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Tables Of Time, Measures, Weights, Etc.

Names and Order of the Hebrew Months. Names and Order of the Hebrew Months.
1. Nisan March-April 7.-1. Tizri September-October
2. Zif or Jiar April-May 8.-2. Marchesvan October-November
3. Sivan May-June 9.-3. Chisleu November-December
4. Thamuz June-July 10.-4. Tebeth December-January
5. Ab July-August 11.-5. Shebat January-February
6. Elul August-September 12.-6. Adar February-March
7. Ethanim or Tizri September-October 1.-7. Nisan March-April
8. Marchesvan or Bul October-November 2.-8. Zif or Jiar April-May
9. Chisleu November-December 3.-9. Sivan May-June
10. Tebeth December-January 4.-10. Thamuz June-July
11. Shebat January-February 5.-11. Ab July-August
12. Adar February-March 6.-12. Elul August-September
13. Ve-Adar or Second Adar

  The Jews reckoned their months according to the moon; and every third year they added a month, which they called Ve-Adar, in the same way we add a day in every fourth or leap year.

      They began their civil year in the month of Tizri, or September, according to which they computed and settled all temporal affairs. But after coming out of Egypt they began their ecclesiastical year in the month of Nisan, or March, from which they computed all their great festivals.

      Their day was twofold: the natural, consisting of twenty-four hours, which commenced at sunset; and the natural, beginning at sunrising and ending at sunset, which was divided into twelve equal parts or hours. See Joh 11:9.

      Their night was divided into four parts or watches, each consisting of three hours. The first began at sunset; the second at nine o’clock; the third at midnight; the fourth at three in the morning, and continued until sunrise. These were sometimes otherwise expressed; viz., even, midnight, cock-crowing, and the dawn. See Mr 13:35.

      The artificial day was divided into four equal parts. The first began at sunrise, and continued until nine o’clock; the second began at nine, and continued till noon; the third began at noon, and ended at three in the afternoon (which is sometimes termed the ninth hour); the fourth began at three, and continued till sunset.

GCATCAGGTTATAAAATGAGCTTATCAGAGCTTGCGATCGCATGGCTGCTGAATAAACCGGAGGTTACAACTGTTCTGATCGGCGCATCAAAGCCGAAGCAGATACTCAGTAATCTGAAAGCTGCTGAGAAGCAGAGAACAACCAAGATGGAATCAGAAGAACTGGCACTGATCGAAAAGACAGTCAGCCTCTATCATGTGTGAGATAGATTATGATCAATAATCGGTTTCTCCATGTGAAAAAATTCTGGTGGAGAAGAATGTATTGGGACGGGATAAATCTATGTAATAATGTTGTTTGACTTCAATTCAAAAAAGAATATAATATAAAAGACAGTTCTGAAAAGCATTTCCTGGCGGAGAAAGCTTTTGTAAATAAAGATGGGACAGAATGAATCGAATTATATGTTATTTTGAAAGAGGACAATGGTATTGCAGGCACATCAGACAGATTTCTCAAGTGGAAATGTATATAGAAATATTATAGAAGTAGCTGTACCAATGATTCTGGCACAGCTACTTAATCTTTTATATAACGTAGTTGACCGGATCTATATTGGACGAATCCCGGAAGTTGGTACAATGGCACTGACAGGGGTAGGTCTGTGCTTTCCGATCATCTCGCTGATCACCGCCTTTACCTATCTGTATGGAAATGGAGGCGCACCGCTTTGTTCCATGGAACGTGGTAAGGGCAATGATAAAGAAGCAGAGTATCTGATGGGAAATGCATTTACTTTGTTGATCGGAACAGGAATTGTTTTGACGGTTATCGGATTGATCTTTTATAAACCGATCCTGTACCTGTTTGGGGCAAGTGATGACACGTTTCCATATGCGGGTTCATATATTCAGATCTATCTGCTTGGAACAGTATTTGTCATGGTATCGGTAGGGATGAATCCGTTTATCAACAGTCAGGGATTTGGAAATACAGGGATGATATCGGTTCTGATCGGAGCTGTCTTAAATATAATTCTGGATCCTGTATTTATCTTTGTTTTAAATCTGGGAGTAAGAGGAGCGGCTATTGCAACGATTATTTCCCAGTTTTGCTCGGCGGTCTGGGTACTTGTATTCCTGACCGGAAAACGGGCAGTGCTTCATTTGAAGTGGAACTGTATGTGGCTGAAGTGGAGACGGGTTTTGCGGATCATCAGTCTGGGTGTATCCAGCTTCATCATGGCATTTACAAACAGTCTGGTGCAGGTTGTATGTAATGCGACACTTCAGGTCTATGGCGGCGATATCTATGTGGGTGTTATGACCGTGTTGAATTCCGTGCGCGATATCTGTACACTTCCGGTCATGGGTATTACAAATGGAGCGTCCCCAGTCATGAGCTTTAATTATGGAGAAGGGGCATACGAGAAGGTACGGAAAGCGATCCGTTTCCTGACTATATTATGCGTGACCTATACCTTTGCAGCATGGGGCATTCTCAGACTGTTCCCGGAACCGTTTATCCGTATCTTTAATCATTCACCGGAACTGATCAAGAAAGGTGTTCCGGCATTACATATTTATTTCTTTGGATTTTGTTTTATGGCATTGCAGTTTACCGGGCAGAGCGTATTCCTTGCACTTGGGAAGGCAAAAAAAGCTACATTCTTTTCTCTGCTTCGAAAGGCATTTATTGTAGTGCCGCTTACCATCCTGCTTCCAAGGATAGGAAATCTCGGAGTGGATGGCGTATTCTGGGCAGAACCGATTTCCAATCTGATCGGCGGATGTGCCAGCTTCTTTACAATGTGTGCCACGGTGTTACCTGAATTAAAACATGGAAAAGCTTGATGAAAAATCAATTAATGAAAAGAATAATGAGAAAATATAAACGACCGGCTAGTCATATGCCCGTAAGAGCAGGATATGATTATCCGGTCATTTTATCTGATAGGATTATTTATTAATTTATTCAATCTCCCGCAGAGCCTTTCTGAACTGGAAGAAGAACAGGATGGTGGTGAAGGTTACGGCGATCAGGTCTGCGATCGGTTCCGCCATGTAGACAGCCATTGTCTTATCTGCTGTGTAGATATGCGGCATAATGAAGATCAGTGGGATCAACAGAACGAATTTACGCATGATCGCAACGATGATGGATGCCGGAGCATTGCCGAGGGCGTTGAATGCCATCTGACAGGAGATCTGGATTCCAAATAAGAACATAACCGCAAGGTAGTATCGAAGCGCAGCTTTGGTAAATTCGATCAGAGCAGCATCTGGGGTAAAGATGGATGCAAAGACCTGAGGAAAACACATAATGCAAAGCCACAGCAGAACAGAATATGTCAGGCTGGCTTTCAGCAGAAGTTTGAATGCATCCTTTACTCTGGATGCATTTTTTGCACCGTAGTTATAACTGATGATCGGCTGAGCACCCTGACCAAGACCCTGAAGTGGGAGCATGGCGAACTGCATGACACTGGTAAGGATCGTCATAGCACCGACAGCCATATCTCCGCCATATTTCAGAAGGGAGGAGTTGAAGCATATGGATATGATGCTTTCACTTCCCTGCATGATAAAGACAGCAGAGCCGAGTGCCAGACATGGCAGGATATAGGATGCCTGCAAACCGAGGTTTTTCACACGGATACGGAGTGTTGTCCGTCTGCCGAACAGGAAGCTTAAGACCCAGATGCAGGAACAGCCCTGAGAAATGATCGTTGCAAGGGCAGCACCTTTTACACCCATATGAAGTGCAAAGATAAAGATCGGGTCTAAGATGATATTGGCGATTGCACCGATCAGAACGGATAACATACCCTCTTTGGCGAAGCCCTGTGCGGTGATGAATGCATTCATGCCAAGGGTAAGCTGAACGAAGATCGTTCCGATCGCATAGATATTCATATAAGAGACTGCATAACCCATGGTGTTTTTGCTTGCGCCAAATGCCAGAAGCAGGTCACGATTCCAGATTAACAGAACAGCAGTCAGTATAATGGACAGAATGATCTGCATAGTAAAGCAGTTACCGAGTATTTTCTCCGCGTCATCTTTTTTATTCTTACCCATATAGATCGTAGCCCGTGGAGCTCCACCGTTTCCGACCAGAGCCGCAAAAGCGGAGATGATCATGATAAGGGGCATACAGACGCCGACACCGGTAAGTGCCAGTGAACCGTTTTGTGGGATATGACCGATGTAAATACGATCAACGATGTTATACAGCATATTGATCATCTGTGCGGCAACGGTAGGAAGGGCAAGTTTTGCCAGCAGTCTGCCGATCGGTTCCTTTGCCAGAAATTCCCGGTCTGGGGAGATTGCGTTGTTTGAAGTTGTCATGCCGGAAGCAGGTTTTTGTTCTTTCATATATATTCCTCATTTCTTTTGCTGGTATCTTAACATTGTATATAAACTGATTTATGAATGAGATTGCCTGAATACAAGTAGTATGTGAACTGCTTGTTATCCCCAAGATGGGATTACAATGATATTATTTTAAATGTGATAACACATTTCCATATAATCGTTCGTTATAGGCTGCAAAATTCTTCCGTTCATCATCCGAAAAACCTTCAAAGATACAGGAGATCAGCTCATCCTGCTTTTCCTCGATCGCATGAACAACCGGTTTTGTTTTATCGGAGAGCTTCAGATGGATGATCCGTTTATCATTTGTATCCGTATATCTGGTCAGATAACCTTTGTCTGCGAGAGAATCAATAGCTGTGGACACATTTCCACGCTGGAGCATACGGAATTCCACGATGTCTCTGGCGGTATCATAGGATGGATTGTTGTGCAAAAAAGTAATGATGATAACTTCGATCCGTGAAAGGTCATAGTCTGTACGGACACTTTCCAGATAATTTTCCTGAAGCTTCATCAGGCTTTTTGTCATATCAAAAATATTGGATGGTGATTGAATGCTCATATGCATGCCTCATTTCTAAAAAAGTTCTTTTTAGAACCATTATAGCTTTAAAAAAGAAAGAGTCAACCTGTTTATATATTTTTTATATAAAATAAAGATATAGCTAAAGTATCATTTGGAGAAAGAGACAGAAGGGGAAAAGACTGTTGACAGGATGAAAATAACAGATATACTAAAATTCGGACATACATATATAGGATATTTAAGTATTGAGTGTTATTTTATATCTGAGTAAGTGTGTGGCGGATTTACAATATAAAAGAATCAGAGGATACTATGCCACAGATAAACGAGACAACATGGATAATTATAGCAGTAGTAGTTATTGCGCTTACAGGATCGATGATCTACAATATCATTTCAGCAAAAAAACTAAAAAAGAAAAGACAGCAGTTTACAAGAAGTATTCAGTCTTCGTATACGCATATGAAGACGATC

A TABLE OF MEASURES. A Cubit, somewhat more than one foot nine inches English. A Span, half a cubit, or nearly eleven inches. A Hand-breadth, sixth part of a cubit, or a little more than three inches and a half. A Fathom, four cubits, about seven feet and three inches and a half. A Measuring Reed, six cubits and a hand-breadth, or nearly eleven feet. The was used in measuring buildings. A Measuring Line, fourscore cubits, about one hundred and forty-five feet eleven inches. This was used to measure grounds; hence the lines are taken figuratively for the inheritance itself (Ps 16:6). [14] A Stadium, or Furlong, nearly 146 paces [about 730 feet]. A Sabbath Day’s Journey, about 729 paces [about seven-tenths of a mile]. An Eastern Mile, one mile and 403 paces, English measure [about one and one third miles]. A Day’s Journey, upwards of thirty-three miles and a half. NOTE.–A pace is equal to five feet. There were different kinds of cubits. The common cubit, called the cubit of a man, was about eighteen inches (De 3:11). The king’s cubit was three inches longer than the common one. The holy cubit was a yard, or two common ones.


      A Shekel, nearly half an ounce, Troy weight. A Maneh, sixty shekels, about two pounds and a quarter. A Talent, three thousand shekels, or 113 pounds, and upwards of ten ounces.

A Shekel of Gold, about


A Golden Daric, about


A Talent of Gold, about


A Shekel of Silver, about


A Bekah, half a shekel, about


A Gerah, twentieth part of a shekel


A Maneh, or Mina, fifty shekels


A Talent of Silver, 3000 shekels, about


A Silver Drachma, about


Tribute Money, two drachmas


A Piece of Silver (Stater)


A Pound (Mornai), 100 drachmas


A Roman Penny (Denarius)


A Farthing (Assarium), about


Another Farthing (Quadrans), half the former


A Mite, the half of this latter



The Cor, or Chomer, seventy-five gallons and somewhat above five pints. The Bath, the tenth of the chomer, or seven gallons and four pints and and a half. The Hin, sixtieth of a chomer, about a gallon and a quart. The Log, about three-fourths of a pint. The Firkin (Metretes), somewhat more than seven pints.


The Cab, somewhat above two pints. The Omer, above five pints. The Seah, one peck and about half a pint. The Ephah, three pecks and about three pints. The Letech, about four bushels. The Homer, about eight bushels. The Choenix (Re 6:6) was the daily allowance to maintain a slave. It contained about a quart, some say only a pint and a half. When this measure was sold for a denarius, or Roman penny, corn must have been above twenty shillings an English bushel, which indicates a scarcity next to famine. [15]

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